It’s going to rain tomorrow, so today I toggled my vehicle from car to bike and set out southward. Even with no Favor offers, it would be good to get out on my bike.

I received one, just as I was giving up and thinking about just biking around the lake then home. A woman named Natasha wanted a certain type of bubble tea from a place on Guadalupe Street across from UT campus, The Drag, they call it.

Cost of product: $6.20, Tip: $7.10.

Later, in my car running GrubHub orders, I drove past the UT baseball stadium, bringing Thai food to a gentrified house. It was perhaps exactly two years ago that I’d been in that stadium, my only time there, taking my younger son to a baseball game. It might have been my birthday. It was late May and a very busy time for the baseball team, the end of their season. My son badly wanted to catch a ball and was well-equipped with a mitt, decent seats, and my patient, baseball-appreciating boyfriend offering advice.

Right before or right after that night I got terribly sick, for the first time in eons. It was clearly the flu, though confusing to have in May, plus I’d gotten a flu shot the winter before. In other words, I defied the odds. I lay in bed for a week, begging for limewater and chunks of pineapple. We had just moved into the house together; boxes filled rooms. Chris patiently moved them unpacked what he could, hung paintings, minded my children and brought me pineapple and specialty liquids.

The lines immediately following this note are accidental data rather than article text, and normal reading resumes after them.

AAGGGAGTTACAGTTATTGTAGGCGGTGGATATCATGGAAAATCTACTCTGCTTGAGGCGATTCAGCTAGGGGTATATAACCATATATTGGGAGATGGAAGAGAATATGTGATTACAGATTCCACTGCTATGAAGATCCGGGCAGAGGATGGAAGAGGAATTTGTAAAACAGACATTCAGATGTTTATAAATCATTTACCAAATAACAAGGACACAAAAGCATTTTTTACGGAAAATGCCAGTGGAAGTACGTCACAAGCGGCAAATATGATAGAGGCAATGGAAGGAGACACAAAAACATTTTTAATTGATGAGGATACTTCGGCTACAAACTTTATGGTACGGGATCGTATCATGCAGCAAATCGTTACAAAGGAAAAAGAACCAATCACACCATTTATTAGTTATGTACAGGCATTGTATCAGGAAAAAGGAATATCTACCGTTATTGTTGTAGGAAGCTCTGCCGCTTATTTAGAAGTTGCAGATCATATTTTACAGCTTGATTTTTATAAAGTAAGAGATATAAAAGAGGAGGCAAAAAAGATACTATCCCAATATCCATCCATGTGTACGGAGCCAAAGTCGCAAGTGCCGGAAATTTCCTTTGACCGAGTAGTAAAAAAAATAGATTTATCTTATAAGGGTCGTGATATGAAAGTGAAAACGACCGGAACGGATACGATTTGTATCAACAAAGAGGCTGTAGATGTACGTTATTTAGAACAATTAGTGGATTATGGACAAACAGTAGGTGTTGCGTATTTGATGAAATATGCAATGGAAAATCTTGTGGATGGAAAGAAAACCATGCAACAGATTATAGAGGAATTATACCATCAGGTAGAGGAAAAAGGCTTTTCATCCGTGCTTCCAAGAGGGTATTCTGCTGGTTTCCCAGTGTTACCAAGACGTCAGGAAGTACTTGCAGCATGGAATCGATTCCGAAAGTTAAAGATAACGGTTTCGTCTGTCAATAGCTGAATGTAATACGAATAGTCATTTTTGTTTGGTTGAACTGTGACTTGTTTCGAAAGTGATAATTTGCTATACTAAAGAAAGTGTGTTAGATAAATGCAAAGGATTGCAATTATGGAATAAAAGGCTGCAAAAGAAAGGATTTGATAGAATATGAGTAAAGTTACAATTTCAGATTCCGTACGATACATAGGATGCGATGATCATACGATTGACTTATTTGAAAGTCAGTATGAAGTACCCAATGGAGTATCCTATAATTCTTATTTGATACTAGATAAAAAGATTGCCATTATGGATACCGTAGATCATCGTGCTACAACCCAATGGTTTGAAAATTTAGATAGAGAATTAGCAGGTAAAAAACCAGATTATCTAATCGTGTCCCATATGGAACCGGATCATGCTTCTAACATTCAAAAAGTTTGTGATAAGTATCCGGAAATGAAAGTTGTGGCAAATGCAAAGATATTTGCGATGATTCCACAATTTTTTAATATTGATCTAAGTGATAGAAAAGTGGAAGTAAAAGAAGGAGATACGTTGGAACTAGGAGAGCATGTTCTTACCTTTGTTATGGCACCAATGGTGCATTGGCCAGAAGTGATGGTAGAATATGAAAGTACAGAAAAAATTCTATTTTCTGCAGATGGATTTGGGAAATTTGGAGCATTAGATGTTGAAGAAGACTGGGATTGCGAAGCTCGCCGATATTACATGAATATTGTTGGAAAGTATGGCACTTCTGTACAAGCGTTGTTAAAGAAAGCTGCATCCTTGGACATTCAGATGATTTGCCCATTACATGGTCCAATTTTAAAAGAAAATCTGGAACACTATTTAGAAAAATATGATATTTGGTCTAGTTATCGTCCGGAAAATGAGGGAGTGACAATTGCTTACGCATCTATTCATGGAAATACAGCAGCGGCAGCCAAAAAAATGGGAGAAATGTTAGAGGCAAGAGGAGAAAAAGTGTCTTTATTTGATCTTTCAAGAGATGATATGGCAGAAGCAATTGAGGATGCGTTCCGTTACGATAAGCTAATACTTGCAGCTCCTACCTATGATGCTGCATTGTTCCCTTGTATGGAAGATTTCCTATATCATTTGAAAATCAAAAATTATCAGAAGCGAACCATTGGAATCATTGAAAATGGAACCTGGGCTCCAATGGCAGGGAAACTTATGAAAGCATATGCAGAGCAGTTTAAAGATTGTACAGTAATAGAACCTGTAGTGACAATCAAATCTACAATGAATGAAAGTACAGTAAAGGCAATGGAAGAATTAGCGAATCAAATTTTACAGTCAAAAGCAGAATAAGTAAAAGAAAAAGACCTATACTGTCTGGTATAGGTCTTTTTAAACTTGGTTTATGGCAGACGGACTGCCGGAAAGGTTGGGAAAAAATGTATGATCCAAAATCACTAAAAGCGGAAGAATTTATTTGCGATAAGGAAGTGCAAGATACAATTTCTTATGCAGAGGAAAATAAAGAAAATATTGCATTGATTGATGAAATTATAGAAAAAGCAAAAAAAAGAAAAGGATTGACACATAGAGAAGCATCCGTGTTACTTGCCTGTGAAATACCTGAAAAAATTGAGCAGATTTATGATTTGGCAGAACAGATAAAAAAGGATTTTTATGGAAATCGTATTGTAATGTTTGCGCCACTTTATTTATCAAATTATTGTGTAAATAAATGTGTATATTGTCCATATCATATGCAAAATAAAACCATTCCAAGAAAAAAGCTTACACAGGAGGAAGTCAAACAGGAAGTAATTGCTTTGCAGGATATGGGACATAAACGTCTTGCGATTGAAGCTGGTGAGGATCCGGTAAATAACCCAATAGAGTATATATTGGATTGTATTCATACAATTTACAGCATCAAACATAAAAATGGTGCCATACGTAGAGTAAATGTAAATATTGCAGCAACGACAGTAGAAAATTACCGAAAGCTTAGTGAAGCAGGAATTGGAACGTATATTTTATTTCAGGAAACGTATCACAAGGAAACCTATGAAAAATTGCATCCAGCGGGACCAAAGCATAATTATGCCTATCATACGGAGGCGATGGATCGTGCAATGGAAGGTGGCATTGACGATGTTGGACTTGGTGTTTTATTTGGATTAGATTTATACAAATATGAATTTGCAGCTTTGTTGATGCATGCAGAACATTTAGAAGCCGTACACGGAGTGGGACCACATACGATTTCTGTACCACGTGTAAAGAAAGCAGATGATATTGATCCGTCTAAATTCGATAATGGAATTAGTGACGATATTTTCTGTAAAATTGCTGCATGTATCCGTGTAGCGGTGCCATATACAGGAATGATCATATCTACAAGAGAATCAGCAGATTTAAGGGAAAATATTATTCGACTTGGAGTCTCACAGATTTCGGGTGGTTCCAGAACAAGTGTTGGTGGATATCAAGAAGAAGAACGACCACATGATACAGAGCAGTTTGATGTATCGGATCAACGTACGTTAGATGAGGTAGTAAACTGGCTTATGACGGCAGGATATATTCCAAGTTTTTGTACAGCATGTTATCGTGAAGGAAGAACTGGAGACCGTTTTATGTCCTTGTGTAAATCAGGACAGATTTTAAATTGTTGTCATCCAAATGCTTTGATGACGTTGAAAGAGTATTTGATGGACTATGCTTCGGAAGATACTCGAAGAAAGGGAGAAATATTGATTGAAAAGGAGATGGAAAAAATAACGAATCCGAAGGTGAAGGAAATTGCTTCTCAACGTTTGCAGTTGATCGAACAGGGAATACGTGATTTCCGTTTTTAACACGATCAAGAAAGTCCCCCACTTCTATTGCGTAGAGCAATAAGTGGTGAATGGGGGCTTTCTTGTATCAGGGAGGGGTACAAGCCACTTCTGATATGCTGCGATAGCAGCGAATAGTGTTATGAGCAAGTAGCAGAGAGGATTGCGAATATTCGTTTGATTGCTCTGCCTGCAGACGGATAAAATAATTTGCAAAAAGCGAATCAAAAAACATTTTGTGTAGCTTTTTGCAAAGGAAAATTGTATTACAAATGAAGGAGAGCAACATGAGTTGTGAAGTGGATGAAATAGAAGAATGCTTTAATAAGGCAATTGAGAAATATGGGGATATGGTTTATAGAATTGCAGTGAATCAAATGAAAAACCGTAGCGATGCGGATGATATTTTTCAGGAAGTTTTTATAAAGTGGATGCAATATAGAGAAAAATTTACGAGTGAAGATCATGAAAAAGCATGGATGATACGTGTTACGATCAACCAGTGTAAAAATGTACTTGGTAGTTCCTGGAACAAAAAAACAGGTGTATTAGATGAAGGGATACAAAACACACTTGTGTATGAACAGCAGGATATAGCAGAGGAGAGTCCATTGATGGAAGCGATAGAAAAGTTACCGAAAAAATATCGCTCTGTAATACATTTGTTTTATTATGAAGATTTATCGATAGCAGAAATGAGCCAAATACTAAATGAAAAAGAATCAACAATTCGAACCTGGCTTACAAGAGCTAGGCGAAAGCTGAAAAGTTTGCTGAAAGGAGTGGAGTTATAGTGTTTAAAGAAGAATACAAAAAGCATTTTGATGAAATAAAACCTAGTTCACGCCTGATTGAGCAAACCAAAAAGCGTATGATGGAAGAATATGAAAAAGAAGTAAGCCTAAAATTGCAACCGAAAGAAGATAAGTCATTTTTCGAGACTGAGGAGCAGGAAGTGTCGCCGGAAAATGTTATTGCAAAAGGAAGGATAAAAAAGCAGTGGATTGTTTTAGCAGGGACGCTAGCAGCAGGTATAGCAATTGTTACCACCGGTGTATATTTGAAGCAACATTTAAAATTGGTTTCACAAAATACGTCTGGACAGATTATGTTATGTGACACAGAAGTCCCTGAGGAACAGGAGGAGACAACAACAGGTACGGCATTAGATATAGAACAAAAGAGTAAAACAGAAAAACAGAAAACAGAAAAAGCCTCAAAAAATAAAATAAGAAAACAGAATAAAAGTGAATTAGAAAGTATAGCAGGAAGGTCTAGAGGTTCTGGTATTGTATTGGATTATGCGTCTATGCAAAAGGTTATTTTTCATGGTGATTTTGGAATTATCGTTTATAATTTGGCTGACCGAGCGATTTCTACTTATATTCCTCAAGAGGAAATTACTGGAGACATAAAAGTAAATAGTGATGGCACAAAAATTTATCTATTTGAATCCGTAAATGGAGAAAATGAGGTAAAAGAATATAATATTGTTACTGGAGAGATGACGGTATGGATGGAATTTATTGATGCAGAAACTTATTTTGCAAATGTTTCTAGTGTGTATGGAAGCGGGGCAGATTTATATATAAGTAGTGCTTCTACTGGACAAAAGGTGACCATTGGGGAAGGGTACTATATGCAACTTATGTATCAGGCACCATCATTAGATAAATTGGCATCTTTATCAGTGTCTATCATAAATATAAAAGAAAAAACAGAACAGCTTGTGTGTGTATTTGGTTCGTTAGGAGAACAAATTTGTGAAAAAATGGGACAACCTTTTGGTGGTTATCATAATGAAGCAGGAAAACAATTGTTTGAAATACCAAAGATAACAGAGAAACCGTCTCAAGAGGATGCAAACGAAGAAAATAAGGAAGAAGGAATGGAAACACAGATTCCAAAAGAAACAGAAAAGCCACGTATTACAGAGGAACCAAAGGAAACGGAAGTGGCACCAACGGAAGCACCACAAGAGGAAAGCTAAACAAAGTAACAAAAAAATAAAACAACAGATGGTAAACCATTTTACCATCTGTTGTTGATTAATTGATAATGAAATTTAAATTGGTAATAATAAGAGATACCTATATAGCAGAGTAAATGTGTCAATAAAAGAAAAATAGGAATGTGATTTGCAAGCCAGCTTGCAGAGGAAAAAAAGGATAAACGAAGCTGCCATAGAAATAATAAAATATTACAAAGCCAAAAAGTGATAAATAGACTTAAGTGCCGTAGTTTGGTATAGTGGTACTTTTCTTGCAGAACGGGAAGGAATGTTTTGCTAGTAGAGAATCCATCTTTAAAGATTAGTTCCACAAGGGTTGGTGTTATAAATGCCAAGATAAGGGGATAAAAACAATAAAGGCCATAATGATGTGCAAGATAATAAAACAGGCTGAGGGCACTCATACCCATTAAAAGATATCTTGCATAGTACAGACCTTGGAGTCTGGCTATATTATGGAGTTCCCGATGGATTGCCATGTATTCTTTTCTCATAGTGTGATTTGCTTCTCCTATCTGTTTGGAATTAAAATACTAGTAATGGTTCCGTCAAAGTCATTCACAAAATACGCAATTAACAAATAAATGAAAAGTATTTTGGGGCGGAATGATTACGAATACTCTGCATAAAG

Driving back through downtown today after that delivery I noticed, again, the tent compounds, some lining busy meridians, completely exposed to the elements, others with a modicum of protection due to their locations beneath overpasses. In a few hours, I knew, a storm was coming, and these tents and tent compounds looked ill-equipped to handle strong winds and torrential rain.

I wanted to warn them, tie your stuff down, move to higher ground if you can, find shelter if you’re able to. As if they didn’t know (maybe they didn’t, probably they did), but the roll of dice that would land my vehicle in the correct lane at at red light or with no cars behind me never happened. And the GrubHub app was tracking my location, noting my progress. Clients weren’t paying for detours.

I was cruising East on Cesar Chavez to pick up food from an Indian restaurant I’d never been to– maybe it’ll be a find, I thought. There was a skinny old man at the corner with a walking stick and a cardboard sign, and I was finally in the left lane, two cars back from the corner, and the light was red.